Experts do not yet know how long someone may be protected from contracting COVID-19 again after recovering from it. Natural immunity varies from person to person, and some early evidence suggests that it may not last very long. As we get more data on how well the vaccines work, we will learn more about how long immunity by vaccination lasts.

Can I stop wearing a mask when vaccine distribution starts?

No. The CDC continues to recommend wearing masks and avoiding close contact with others to help prevent the spread of the virus that causes COVID-19, even as vaccines roll out across the state and the country.

Experts are still learning about the protection that COVID-19 vaccines provide. Community spread and vaccination rates where you live can affect how risky it is to skip safety measures like mask-wearing and social distancing even after you have been vaccinated. We also don't know yet whether people who have been vaccinated can still spread the virus that causes COVID-19 to others.

While experts gather data and investigate these questions, it is important that you continue to follow these recommendations to protect yourself and others:

  • Wear a mask over your nose and mouth.
  • Stay at least 6 feet away from others.
  • Avoid crowds.
  • Avoid poorly ventilated spaces.
  • Wash your hands often.

What is an mRNA vaccine, and is it safe?

Messenger RNA (mRNA) vaccines have been developed using technology that has been around for almost 20 years. Scientists have used this technology as part of efforts to make vaccines against a number of infectious diseases.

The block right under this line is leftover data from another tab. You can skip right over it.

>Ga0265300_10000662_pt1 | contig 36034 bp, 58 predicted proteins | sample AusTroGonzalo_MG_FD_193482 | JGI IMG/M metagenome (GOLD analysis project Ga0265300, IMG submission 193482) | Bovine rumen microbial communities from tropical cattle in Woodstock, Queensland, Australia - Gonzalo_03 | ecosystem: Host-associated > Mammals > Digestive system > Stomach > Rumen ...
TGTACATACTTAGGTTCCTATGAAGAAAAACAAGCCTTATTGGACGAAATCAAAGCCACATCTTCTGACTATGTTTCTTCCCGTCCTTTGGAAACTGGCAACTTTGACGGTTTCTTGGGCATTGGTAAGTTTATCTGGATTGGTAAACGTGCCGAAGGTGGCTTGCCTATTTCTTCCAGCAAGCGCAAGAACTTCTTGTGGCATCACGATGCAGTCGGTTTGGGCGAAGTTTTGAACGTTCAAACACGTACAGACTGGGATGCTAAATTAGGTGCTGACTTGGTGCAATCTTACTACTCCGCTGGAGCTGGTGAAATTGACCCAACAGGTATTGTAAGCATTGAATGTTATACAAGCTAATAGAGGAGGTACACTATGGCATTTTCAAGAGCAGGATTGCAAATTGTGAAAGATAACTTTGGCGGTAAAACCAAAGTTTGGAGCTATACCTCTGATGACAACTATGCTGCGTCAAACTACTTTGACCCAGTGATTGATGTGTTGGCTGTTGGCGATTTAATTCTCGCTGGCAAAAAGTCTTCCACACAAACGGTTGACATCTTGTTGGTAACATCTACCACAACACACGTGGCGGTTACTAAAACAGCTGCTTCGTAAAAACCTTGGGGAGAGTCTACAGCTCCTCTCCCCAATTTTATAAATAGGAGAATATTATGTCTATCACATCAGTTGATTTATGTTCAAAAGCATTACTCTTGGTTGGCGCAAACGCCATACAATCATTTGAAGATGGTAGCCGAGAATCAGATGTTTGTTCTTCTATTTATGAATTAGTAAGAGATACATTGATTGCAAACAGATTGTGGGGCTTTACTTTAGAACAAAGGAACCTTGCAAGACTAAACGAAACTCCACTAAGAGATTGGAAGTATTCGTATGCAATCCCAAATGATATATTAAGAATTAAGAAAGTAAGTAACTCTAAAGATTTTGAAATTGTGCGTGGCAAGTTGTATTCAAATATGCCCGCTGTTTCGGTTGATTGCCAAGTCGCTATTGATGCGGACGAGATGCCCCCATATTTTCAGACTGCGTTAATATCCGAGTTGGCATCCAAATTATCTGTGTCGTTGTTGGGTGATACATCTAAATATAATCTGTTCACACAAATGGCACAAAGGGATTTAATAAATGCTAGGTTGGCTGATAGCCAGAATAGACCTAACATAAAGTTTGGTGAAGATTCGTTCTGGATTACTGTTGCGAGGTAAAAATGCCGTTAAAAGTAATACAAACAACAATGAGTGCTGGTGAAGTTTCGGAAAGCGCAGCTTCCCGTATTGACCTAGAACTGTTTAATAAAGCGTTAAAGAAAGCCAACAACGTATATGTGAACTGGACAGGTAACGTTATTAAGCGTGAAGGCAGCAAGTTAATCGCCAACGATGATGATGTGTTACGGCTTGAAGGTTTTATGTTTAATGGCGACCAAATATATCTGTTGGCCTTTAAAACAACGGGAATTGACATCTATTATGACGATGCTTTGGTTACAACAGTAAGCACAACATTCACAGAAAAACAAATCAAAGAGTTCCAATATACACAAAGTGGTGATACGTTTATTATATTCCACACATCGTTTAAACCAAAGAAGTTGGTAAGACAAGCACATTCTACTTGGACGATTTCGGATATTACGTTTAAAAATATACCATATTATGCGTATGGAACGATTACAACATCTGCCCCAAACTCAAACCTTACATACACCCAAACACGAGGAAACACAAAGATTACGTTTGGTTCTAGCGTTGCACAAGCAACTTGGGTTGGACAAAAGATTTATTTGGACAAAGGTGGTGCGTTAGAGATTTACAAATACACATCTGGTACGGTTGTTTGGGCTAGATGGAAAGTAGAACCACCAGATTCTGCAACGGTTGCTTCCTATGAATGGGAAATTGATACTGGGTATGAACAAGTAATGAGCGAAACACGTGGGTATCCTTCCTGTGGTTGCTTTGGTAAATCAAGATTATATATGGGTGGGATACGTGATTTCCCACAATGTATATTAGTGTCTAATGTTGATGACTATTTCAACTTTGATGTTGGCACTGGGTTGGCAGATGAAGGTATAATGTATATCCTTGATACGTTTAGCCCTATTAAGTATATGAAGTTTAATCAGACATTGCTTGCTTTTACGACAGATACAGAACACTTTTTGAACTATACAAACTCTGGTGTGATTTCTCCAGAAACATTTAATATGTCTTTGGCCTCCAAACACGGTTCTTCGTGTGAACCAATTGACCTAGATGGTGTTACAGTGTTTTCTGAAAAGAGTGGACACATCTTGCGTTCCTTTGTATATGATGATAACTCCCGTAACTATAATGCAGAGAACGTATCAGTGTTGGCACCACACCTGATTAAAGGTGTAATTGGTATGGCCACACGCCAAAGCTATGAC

In general, vaccines stimulate our bodies to develop an immune response against an infection without us having to actually get the disease. Different vaccines use different strategies to generate this immune response. MRNA vaccines do this by teaching our cells how to make a protein—or even just a piece of a protein—that triggers an immune response inside our bodies. That immune response, which produces antibodies, is what protects us from getting infected if we are exposed to the real virus. MRNA vaccines do not affect or interact with our own DNA. Once the mRNA has provided the body the instructions to make the protein, the mRNA is degraded completely by the body. Read more about COVID-19 vaccines on the CDC website.

Will a vaccine give me COVID-19?

No. You cannot get COVID-19 from a COVID-19 vaccine. Vaccines prime your immune system to recognize and fight off viruses and bacteria, but they don't actually cause an infection. Any symptoms that you experience after getting a COVID-19 vaccine, such as arm soreness, fatigue, muscle aches or a headache, are due to your immune system making a response. By making antibodies, your body is learning to recognize a protein on the surface of the virus to help you fight the virus when exposed to it in the future.

None of the COVID-19 vaccines authorized for use in the U.S. contain any part of the virus that causes COVID-19. Getting a COVID-19 vaccine will not cause you to test positive on viral tests, which are used to detect a current infection.

How were the vaccines developed so quickly?

The technology for mRNA vaccines has been around for almost two decades. Once the genetic sequence of the SARS-CoV-2 virus became known in early January 2020, scientists around the world began work on vaccine development, building off of previous vaccine development efforts for two other kinds of coronavirus, SARS and MERS. Unlike most other vaccines that require a bacteria or virus to be cultured or grown in the lab, mRNA vaccines are less difficult and time-consuming to develop.